Raises approved for public works employees
A new contract of the town’s public works employees, including raises and capping their pension benefits, was passed unanimously by the Board of Selectmen Monday night.
The three-year contract, which must also be approved by the Representative Town Meeting, includes raises of 2 percent retroactively for the 2014-2015 fiscal year, and 2.5 percent in the following two fiscal years. The agreement covers 28 employees.
Like contracts approved last year for four Board of Education unions, the three-year contract will put union members on a high-deductible insurance plan.
The plan has a deductible of $2,000 for the single person, and $4,000 for a family, according to W. Lee Palmer Jr., the town’s human resources director.
The cost increase of the contract in the first year is $90,000, which drops to $40,000 in the second year because of the savings on health care, according to town administrator Kate Buch.
Under the contract, workers will be limited to receiving a pension of 70 percent of their final salary in retirement, officials said.
The group of employees who have 25 years of service by July 2017 will be eligible to receive up to 75 percent of their final salary at retirement under the contract.
“We do feel this is a good settlement for the town and also fair and equitable for the bargaining unit,” Palmer said.
The town is also negotiating a new contract with rank-and-file police officers, Palmer said.
Darien Health Director David Knauf also made a presentation recapping water quality testing for Darien’s beaches this year and addressed a report by Save the Sound which raised concerns about water quality. The group, which is part of Connecticut Fund for the Environment, gave a “C” rating to water quality at Darien’s beaches.
Knauf said the report were skewed because Darien did several tests after significant rainfall events when bacteria is more likely to exceed EPA standards.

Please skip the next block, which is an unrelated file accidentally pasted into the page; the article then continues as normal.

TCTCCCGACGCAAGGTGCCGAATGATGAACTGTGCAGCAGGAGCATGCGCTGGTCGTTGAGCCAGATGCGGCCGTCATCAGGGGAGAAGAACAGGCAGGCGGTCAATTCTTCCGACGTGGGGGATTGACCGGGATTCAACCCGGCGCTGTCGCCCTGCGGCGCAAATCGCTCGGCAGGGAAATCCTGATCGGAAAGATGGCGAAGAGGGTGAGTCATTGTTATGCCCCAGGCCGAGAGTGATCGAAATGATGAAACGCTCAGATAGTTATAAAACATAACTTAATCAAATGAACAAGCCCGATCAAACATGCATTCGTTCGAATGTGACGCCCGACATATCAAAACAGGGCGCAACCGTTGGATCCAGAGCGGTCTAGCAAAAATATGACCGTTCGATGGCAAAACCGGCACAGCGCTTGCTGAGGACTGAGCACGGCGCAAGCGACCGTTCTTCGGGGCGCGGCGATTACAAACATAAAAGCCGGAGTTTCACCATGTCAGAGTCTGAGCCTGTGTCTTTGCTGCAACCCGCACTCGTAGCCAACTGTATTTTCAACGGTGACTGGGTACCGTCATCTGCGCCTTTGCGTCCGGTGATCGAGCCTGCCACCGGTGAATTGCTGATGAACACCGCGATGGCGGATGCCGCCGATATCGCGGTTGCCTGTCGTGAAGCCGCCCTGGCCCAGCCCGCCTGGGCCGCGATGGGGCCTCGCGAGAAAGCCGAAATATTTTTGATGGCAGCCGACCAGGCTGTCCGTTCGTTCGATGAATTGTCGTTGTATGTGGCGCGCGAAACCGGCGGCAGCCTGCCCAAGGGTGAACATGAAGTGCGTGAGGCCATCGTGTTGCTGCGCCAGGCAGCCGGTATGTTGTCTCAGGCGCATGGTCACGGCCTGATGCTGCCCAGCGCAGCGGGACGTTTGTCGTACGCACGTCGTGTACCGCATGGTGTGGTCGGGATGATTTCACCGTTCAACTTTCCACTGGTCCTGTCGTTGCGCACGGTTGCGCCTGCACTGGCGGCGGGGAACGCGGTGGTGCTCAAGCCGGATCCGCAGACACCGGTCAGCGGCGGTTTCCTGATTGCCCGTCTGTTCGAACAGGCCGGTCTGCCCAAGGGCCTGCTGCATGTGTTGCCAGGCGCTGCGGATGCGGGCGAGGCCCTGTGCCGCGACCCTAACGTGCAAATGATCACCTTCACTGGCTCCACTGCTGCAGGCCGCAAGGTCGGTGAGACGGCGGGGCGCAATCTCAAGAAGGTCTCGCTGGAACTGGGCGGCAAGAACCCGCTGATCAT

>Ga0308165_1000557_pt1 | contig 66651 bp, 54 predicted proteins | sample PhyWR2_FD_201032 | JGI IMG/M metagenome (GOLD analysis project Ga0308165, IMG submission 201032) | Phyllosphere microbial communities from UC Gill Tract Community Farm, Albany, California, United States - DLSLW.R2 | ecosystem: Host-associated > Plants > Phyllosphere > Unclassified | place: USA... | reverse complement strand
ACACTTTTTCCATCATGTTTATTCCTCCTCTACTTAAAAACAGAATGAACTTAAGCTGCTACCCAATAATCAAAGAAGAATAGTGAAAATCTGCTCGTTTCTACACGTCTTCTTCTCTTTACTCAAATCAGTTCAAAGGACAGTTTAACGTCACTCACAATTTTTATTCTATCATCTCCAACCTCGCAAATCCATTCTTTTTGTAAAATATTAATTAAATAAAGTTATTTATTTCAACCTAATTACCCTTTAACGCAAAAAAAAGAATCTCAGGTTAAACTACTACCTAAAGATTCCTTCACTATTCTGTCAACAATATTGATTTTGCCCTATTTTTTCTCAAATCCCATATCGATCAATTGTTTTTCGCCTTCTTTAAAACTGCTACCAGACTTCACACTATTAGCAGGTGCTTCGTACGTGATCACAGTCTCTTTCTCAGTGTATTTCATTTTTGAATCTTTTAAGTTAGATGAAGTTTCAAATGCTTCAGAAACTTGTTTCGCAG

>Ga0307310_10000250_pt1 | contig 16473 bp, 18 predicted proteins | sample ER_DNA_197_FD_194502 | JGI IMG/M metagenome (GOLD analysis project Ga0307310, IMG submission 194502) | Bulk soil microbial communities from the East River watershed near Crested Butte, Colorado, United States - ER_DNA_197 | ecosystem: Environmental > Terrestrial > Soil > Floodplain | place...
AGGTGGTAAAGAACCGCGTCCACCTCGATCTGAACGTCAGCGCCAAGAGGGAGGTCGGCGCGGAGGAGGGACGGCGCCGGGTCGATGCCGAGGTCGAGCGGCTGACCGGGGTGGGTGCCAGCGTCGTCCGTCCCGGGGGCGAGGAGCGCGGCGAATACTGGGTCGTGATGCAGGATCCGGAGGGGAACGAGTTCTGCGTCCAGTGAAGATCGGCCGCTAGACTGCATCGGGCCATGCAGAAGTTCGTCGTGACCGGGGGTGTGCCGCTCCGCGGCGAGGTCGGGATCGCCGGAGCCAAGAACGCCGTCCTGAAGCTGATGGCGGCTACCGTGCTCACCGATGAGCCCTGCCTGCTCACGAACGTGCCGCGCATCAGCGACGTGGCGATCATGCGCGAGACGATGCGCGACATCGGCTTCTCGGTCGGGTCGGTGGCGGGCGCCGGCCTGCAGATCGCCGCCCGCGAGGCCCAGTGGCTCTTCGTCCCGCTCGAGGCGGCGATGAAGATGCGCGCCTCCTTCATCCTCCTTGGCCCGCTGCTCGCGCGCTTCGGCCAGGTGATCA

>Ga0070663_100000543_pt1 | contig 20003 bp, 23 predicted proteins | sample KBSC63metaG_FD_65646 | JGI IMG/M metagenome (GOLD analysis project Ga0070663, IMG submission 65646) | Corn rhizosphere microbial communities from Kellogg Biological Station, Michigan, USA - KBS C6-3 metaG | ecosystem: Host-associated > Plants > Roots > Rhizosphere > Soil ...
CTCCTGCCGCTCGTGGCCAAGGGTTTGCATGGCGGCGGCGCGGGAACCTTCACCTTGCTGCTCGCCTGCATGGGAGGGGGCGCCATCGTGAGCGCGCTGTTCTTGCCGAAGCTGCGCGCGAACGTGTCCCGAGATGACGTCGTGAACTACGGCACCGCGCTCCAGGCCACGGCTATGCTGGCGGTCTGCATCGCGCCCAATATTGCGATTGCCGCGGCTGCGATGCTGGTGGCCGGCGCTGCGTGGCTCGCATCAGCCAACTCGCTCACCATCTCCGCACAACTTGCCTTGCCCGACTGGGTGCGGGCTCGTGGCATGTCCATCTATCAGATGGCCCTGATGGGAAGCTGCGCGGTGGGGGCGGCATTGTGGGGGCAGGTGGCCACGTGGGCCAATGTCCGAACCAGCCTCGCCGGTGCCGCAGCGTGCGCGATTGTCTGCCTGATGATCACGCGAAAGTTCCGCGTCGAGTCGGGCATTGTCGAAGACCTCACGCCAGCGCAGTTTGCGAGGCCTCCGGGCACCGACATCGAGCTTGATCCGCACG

The water at Pear Tree Point and Weed beaches tested during or after rainfall exceeded EPA guidelines 30 percent of the time at Pear Tree Point and 25 percent of the time at Weed Beach from 2010 through 2014, according to town statistics.
The town preemptively closes beaches after 1 inch of rain falls within 24 hours.
This year, the town did no testing during or after rainfalls and had water quality grades of B+ for Pear Tree Point beach and an A- under Save the Sound’s criteria.
“It (the ranking) is not accurate because we were looking for bacteria and . . . were looking for something that skewed our result,” Knauf said. “When other towns test they will not test anytime near when it rains and the report makes no representation that all the samples were collected in the same way.”
Knauf said Darien is taking part in a $60,000 DNA source tracking study along with Westport, Weston, and other shoreline communities to identify the source of bacteria in town waters. When complete, health officials should be able to identify whether bacteria counts in water come from human waste, wildlife, birds, or just urban run-off, Knauf told the selectmen.
“We have our fingers crossed because we’re not sure what we’ll find,” Knauf said. “But it will be excellent to have a full health related assessment of the state of the water.”